Apr 16 2012
USDA official answers critics of proposed changes in poultry inspections
Complaining of misleading information in the media, the US Department of Agriculture's (USDA's) top food safety official recently defended the agency's plan to change its approach to safety inspections in poultry processing plants. "Over the last few weeks, there has been a lot of misinformation in the media about a proposal by USDA's Food Safety and Inspection Service (FSIS) to modernize inspection at poultry slaughter plants. In fact, our plan will help prevent foodborne illnesses," FSIS Administrator Alfred Almanza wrote in a blog post. The FSIS plan, proposed in January, calls for inspectors to spend less time visually inspecting poultry carcasses and more time checking sanitary conditions. This approach will simultaneously improve food safety, enable the FSIS to shed some jobs, and allow poultry plants to increase their production line speeds, according to the USDA. But some consumer groups have charged that the USDA is turning poultry inspection over to the industry. "Nothing could be more misleading or incorrect," said Almanza, adding that USDA inspectors will continue to be in every plant. He also said critics have exaggerated how much line speeds will increase under the plan. Currently line speeds are capped at 140 birds per minute, and the new plan will allow them to increase to 175, a speed that has been tested in a pilot program in 20 plants since 1999, he said.
Apr 13 Almanza blog post
Jan 20 CIDRAP News story on inspection change
E coli outbreaks in Missouri, Oregon may be caused by raw milk
Officials are investigating 13 cases of Shiga toxin–producing Escherichia coli (STEC) in central Missouri from late March to early April that may be associated with consuming raw (unpasteurized) milk products, the Missouri Department of Health and Senior Services (MDHSS) said Apr 13. Seven of the 13 have matching E coli O157:H7 pulsed-field gel electrophoresis (PFGE) patterns, and PFGE results for 3 cases are due this week, the agency said. Of the 7 with matching PFGE patterns, 6 patients reported consuming raw dairy products from the same farm, as did 1 of the patients whose PFGE results are pending. One of the cases with matched PFGE is in a 2-year-old who has hemolytic uremic syndrome (HUS), a potentially life-threatening kidney disorder. A 17-month-old with STEC also has HUS, but that case has a different PFGE pattern.
Apr 13 MDHSS update
Elsewhere, Oregon authorities are investigating an E coli O157:H7 outbreak involving three hospitalized children and a fourth child with E coli of an unspecified strain who has not been hospitalized, according to the Oregon Health Authority (OHA). All the cases are lab confirmed, and all four children drank raw milk from Foundation Farm in Clackamas County, which has voluntarily ceased production during an investigation. All of the children are younger than 15 years, and two of them developed HUS. Other customers of the farm have also reported symptoms consistent with E coli infection, the OHA said.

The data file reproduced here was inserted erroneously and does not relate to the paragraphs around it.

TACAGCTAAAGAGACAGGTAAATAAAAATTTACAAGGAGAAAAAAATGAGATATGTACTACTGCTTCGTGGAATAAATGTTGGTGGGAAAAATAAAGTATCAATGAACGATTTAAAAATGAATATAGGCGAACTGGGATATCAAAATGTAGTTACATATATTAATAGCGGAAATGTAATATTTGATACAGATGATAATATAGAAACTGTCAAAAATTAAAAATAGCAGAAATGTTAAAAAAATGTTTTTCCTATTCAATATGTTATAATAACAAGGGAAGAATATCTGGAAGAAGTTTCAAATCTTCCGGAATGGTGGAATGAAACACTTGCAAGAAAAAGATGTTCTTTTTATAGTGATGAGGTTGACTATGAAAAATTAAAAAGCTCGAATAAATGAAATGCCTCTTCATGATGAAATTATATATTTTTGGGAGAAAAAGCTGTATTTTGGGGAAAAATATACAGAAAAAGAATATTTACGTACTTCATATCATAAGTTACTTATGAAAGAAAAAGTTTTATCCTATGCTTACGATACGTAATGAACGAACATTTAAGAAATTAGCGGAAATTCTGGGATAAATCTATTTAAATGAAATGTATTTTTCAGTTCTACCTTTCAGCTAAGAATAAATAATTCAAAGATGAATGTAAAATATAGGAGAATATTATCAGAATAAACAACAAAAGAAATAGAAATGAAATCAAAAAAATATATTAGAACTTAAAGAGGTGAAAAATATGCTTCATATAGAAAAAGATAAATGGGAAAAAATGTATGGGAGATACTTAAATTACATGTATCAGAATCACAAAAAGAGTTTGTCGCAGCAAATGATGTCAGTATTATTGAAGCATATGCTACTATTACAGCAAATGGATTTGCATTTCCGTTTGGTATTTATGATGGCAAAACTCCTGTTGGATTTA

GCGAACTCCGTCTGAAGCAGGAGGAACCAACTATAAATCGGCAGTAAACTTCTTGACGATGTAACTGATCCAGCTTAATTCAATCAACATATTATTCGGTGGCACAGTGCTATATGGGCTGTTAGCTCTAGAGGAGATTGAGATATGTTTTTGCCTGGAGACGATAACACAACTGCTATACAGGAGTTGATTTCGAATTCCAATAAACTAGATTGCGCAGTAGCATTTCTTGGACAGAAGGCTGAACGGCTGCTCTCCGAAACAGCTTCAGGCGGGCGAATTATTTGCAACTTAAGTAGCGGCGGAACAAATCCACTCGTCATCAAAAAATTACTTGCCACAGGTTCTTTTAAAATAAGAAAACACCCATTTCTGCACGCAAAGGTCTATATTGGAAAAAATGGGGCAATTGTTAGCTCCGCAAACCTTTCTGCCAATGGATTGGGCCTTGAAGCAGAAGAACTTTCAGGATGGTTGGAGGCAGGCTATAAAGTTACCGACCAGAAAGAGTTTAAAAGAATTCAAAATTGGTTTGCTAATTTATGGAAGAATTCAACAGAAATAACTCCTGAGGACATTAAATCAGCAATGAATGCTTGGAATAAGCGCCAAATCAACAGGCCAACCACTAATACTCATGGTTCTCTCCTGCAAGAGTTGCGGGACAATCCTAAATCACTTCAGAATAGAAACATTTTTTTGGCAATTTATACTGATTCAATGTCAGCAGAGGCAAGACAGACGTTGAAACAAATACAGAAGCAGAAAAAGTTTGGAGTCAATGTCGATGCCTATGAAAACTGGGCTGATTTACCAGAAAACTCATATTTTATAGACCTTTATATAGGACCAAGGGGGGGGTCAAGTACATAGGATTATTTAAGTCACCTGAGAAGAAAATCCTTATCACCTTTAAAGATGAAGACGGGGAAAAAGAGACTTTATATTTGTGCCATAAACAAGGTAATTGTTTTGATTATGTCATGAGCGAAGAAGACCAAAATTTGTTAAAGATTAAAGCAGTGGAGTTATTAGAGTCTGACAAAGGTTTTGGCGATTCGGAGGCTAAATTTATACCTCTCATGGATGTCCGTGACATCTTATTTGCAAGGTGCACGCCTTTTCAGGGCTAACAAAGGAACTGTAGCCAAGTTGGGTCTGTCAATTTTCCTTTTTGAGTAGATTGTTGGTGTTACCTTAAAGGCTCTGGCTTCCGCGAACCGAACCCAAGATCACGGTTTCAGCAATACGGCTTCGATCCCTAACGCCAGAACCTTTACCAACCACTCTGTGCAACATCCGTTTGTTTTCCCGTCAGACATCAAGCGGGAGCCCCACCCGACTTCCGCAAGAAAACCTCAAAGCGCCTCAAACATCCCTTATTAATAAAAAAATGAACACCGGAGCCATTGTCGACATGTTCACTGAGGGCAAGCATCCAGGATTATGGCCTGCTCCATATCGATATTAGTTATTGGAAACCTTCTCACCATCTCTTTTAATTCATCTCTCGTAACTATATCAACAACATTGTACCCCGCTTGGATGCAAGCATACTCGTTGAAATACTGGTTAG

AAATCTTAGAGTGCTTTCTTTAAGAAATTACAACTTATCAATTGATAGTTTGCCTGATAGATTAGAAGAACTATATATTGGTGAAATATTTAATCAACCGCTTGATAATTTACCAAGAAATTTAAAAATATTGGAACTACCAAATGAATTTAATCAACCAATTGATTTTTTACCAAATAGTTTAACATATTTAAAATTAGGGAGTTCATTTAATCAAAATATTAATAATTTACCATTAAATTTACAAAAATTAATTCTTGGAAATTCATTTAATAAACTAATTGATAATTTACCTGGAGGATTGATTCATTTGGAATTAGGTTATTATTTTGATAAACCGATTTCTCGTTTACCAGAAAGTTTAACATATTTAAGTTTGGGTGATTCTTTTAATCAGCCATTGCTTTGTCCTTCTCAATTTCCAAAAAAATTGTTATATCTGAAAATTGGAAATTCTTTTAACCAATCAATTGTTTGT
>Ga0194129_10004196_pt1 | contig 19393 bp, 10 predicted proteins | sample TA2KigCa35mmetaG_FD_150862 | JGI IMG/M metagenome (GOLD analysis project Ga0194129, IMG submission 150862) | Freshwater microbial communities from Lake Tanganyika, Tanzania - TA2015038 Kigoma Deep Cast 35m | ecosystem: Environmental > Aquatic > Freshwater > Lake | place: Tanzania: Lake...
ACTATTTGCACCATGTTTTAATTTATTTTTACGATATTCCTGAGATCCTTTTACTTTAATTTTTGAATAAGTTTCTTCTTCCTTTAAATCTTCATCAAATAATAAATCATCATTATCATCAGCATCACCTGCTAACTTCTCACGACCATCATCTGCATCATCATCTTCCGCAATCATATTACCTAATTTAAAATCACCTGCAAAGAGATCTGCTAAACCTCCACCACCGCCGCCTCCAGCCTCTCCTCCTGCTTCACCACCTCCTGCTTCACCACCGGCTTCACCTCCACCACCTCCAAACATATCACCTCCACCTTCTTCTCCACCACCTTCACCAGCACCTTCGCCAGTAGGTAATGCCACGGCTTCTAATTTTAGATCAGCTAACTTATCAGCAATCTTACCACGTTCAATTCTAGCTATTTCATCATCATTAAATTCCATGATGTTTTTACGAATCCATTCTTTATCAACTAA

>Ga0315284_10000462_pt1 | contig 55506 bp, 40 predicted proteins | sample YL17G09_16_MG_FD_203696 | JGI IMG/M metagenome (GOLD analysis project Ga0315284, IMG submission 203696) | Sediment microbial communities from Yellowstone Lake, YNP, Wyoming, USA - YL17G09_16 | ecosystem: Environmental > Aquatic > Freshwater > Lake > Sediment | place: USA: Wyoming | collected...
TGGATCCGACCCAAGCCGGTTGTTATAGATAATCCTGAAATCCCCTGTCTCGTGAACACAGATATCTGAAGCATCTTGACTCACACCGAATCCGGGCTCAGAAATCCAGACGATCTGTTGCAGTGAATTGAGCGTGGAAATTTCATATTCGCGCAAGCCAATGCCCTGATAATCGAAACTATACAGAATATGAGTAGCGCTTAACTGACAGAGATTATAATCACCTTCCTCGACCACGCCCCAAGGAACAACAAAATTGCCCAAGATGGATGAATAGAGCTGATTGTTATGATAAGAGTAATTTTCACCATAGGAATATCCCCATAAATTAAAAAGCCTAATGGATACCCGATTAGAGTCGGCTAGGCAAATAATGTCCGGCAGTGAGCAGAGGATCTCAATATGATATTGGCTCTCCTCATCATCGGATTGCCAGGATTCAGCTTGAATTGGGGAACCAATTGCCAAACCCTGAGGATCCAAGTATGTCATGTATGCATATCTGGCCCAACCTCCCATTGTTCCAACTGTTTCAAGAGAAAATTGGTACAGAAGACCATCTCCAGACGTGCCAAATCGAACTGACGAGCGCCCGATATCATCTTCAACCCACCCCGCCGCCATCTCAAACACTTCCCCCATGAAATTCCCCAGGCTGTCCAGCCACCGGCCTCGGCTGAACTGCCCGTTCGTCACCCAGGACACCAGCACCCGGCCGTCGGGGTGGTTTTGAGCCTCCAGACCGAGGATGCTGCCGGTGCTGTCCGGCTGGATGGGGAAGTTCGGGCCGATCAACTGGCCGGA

Apr 13 OHA news release
Study: Airport screening didn't slow pandemic spread into New Zealand
An airport screening program at New Zealand's Auckland International Airport during the 2009 H1N1 pandemic wasn't very sensitive and probably didn't do much to delay the spread of the virus into the country, researchers reported in Emerging Infectious Diseases. The airport's screening program was in effect for about 2 months, from Apr 27 through Jun 22, 2009. Airline staffers were asked to observe and report on the health of passengers, and the cabin crew asked sick passengers to identify themselves and be screened. Sick passengers were assessed by a nurse or medical officer, and swabs were taken from those who met the case definition. Those with flulike illness were given oseltamivir (Tamiflu) and sent home or to an isolation facility. The screening program found only 4 infected passengers of 456,518 who arrived at the airport during that period. Researchers estimated that only 69 infected passengers passed through the airport, which translates to a sensitivity of 5.8%. For entry screening to delay the spread of pandemic flu by 1.5 weeks, border restrictions would have needed to reduce imported infections by 90%, which they did not do. The authors suggested that border screening might be useful for other reasons, such as providing public reassurance or communicating health information.
May Emerg Infect Dis report
Study shows poor survival of H5N1 viruses in lab-created aquatic biotopes
Although highly pathogenic H5N1 avian flu viruses lasted no more than 4 days in rainwater and not at all in experimental aquatic environments, their RNA lasted a week in pond and lake water and almost three times that long in rainwater, according to a study by Cambodian and Hong Kong scientists. Using mud and water from Cambodian ponds and a lake in an area where an H5N1 outbreak had occurred, researchers established artificial biotopes meant to replicate tropical environments. They conducted experiments on biotopes without plant and animal life and biotopes that included aquatic plants and animals such as guppies, tadpoles, snails, and clams. They found that H5N1 viruses persisted only in rainwater, for up to 4 days. Viral RNA (but not infectious particles) persisted for up to 7 day in pond and lake water and up to 20 days in rainwater. The researchers also found infectious particles for up to 6 days in mussels and for 1 day in tadpoles and Siamese fighting fish, "although these organisms seemed to be mostly passive carriers of the virus rather than host allowing virus replication," they wrote. The authors conclude, "Our results, along with previous data, support the idea that environmental surveillance is of major relevance for avian influenza control programs."
Apr 13 PLoS One study